This paper was very interesting, as we have formed a research group on "how computers became scientific tool": I am focusing on historical part, and my colleague is science philosopher. In that study, we have been looking through how the first computer simulations were done. On this, visualization is also a key. This paper is related to our concern. And the theme of this paper reminded me of a philosophy paper "Can computer be an artist?", though written in Japanese. The author categorized and analyzed creative activities and some of them are possible for computers but he insisted that fundamentally artists tend to think through hands or body when creating art pieces, but computers cannot do that process. This has a resonance with the passage in this paper, "The upshot is that, often, humans are able to improve their thinking and comprehension by creating and using external representations and structures. By working outside, they change what is inside and interactively they can reach new thoughts."
And the part mentioned "digital natives" saying "it would be clear why most young people can no longer do much arithmetic in their hands" is exactly I have been thinking through reading this paper. External assistance alters human ability, and it is obvious from history, and our rapid dependency on computers may result changes in human thinking process. Should we intentionally educate younger generation to do things without computers? (Maybe a little bit off from the main point of the paper...)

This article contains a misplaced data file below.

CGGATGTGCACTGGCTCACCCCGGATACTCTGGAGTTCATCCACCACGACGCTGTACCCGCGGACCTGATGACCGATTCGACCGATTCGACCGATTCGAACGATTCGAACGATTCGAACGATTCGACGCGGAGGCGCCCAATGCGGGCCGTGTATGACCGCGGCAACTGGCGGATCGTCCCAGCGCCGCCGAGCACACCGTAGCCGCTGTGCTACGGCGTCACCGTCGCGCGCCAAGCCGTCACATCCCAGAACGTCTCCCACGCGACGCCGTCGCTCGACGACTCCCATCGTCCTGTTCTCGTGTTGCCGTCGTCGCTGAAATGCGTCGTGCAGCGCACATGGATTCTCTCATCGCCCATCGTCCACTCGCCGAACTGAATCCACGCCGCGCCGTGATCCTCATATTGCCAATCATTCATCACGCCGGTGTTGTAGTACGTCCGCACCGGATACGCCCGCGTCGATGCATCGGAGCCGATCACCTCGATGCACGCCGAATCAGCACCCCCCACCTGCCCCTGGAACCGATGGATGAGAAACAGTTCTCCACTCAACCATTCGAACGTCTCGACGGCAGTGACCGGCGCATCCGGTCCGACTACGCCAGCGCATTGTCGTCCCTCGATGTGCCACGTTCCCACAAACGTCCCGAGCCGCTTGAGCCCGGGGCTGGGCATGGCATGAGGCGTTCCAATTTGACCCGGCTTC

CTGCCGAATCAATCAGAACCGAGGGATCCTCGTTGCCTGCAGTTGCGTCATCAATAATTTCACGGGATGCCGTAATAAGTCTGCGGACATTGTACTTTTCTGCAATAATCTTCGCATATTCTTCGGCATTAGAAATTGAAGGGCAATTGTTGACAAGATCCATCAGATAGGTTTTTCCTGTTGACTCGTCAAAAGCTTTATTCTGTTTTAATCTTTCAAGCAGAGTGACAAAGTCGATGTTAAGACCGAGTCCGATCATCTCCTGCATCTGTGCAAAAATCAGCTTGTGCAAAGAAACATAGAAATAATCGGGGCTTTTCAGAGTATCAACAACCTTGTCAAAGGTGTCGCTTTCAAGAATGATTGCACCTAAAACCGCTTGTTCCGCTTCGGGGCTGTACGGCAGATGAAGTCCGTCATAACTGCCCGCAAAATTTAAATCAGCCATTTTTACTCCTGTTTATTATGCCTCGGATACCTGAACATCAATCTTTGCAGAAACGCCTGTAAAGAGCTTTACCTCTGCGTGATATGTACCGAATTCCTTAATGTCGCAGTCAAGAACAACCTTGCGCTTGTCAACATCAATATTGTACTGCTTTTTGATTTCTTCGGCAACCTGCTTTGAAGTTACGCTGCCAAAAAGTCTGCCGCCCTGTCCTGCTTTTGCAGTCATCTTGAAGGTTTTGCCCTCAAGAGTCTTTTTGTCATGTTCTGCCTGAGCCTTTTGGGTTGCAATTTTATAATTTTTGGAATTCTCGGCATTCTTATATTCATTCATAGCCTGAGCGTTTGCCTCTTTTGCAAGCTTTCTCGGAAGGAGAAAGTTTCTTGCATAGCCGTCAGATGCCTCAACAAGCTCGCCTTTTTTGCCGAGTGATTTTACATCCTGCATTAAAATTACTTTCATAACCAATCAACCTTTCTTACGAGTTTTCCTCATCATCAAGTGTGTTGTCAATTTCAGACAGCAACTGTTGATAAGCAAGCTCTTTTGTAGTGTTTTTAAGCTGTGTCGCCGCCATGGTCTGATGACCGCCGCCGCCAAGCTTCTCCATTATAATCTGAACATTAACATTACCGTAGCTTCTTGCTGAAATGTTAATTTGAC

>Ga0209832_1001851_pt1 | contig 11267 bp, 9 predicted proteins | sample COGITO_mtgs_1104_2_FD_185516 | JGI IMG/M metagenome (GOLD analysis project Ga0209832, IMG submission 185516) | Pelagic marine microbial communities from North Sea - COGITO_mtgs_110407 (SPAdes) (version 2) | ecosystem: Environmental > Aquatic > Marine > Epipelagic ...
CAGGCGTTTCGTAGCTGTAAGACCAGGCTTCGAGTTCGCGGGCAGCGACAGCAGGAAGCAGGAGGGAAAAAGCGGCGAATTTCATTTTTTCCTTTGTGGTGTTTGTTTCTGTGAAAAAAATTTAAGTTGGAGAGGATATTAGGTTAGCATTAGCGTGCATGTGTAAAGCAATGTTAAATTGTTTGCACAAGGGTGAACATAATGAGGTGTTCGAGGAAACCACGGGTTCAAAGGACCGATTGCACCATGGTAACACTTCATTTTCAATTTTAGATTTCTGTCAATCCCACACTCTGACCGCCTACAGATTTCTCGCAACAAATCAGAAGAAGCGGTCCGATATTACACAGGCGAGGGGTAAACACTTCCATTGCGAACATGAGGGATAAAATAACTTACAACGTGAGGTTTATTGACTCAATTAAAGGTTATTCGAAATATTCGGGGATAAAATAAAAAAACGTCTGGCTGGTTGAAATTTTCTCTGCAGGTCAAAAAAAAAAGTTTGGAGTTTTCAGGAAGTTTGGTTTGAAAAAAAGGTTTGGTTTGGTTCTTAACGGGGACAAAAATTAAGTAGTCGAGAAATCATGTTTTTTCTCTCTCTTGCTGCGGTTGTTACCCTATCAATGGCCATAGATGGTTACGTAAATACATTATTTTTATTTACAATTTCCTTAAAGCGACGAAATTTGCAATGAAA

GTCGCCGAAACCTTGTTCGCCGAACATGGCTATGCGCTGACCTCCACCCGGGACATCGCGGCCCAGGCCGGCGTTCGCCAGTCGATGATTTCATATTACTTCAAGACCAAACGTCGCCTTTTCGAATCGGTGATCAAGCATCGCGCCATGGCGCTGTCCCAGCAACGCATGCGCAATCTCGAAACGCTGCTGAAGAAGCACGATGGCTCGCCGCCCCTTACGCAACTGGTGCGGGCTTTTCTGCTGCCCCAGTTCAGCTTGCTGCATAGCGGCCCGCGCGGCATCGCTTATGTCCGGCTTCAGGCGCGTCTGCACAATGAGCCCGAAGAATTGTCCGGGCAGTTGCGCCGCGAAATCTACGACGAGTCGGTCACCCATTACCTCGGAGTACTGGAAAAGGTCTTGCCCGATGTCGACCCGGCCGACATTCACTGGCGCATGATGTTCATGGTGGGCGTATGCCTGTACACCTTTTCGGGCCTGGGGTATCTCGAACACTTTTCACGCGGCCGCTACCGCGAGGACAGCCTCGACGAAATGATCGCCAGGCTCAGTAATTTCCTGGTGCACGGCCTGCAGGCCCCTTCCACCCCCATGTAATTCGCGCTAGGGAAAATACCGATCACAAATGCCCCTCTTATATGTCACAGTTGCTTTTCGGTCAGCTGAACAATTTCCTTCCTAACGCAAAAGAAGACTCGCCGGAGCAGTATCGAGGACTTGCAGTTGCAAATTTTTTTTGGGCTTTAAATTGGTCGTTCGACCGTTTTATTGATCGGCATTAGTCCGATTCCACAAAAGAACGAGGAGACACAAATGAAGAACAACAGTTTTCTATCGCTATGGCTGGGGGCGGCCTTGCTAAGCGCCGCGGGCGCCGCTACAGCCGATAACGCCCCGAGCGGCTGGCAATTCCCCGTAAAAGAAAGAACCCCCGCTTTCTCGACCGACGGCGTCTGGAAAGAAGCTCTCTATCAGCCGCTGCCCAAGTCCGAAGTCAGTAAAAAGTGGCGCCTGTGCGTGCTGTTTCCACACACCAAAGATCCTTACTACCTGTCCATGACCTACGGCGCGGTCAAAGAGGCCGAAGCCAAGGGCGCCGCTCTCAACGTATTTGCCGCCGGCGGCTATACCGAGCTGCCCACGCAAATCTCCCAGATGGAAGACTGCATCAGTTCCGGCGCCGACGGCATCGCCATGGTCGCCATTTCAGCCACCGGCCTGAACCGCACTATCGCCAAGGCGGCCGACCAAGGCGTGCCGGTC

What we can learn from this paper is multiple, including how to write an academic paper with a development of real-world tool case study. In this viewpoint, how the authors discovered the keyconcept to evaluate the tool, Cognitive dimensions of notations, seems something to ask for the author, as I have been interested in the knowledge flow over the boundary of the academic domains. But also from the "design thinking" point of view, which is the main focus of the class, there are a few interesting points can be found in the paper.
For example;

  1. How authors decided the initial variety of mark types
  2. How authors decided the visual principles of Protovis, not mentioned in the paper
  3. How authors iterate the design of the tool from feedback
  4. How users learn from examples
Thus, it would be very provocative, and productive to have conversation with the author in class.

The paper for this week has written from marketing approach, which was new to me. But it is surprizingly correlating to the areas I have been familiar with: History of innovation, STS, design theory, and so forth. Classically innovation studies show us about the how adaptation goes over time. But having read this paper's approach, we could point that this classical approach is tech-centered. Of course, there are many researches done by multi factors analyses, and described the process from many dimensions in the area. But as this paper showed, marketing, or service approach could be more easily user-centered analysis comparing to classical innovation studies. At the same time, this approach is more tech-centered than STS (Science and Technology studies), which is heavily inclined to social constructivism. I found that this paper's approach is in the middle of the existing literature, and has a "healthy, and constructive" argument to the system developpers, which could be the most significant strength.
I also inspired to use the concepts presented in this paper to explain "user orientation in social systems", combined with other concepts from design theory, "congnitive fixation", or STS, "social construction of technology".